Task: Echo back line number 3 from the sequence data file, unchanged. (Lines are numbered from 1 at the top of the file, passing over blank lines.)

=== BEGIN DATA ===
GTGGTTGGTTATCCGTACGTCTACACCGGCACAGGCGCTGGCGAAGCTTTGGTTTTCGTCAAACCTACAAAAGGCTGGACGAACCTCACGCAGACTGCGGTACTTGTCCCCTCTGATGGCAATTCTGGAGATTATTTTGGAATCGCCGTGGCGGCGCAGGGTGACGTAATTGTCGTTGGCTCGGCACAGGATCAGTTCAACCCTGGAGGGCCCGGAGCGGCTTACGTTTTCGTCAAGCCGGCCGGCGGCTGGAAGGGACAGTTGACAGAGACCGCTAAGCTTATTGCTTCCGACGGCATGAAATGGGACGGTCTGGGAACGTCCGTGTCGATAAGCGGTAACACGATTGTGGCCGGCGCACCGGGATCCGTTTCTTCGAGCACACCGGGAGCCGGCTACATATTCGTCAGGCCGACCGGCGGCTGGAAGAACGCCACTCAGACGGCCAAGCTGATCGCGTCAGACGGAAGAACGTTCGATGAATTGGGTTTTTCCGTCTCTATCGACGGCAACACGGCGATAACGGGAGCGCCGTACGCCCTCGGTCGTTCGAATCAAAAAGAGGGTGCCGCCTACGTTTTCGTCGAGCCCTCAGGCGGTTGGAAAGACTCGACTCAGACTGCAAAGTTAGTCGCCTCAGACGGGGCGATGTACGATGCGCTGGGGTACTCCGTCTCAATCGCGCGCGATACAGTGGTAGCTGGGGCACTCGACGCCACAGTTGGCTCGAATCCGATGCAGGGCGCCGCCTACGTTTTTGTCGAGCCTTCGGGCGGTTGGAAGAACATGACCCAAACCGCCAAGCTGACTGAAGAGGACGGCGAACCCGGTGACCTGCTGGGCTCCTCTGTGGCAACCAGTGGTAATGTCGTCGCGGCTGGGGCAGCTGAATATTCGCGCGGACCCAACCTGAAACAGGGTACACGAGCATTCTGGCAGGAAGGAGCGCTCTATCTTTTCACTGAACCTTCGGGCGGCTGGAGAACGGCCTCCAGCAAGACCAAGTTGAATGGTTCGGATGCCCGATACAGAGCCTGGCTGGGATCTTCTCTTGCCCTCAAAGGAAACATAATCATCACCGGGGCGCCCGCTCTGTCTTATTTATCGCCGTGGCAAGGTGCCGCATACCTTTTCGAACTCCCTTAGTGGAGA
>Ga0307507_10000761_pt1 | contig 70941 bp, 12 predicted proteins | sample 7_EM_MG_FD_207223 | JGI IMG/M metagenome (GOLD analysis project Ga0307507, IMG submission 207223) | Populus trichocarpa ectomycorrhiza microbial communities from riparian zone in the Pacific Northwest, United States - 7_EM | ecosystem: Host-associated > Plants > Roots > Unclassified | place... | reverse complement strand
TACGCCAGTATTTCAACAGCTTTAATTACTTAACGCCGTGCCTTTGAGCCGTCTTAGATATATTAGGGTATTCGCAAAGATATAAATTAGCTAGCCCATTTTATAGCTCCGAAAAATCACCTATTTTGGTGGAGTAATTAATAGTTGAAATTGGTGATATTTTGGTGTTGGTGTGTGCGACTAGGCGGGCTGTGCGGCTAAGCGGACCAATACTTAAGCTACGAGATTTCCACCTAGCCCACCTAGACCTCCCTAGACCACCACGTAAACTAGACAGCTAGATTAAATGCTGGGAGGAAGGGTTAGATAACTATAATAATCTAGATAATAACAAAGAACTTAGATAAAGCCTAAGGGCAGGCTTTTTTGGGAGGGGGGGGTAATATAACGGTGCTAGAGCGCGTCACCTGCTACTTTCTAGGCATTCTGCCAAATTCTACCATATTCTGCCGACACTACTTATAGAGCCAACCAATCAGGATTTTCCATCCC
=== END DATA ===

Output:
TACGCCAGTATTTCAACAGCTTTAATTACTTAACGCCGTGCCTTTGAGCCGTCTTAGATATATTAGGGTATTCGCAAAGATATAAATTAGCTAGCCCATTTTATAGCTCCGAAAAATCACCTATTTTGGTGGAGTAATTAATAGTTGAAATTGGTGATATTTTGGTGTTGGTGTGTGCGACTAGGCGGGCTGTGCGGCTAAGCGGACCAATACTTAAGCTACGAGATTTCCACCTAGCCCACCTAGACCTCCCTAGACCACCACGTAAACTAGACAGCTAGATTAAATGCTGGGAGGAAGGGTTAGATAACTATAATAATCTAGATAATAACAAAGAACTTAGATAAAGCCTAAGGGCAGGCTTTTTTGGGAGGGGGGGGTAATATAACGGTGCTAGAGCGCGTCACCTGCTACTTTCTAGGCATTCTGCCAAATTCTACCATATTCTGCCGACACTACTTATAGAGCCAACCAATCAGGATTTTCCATCCC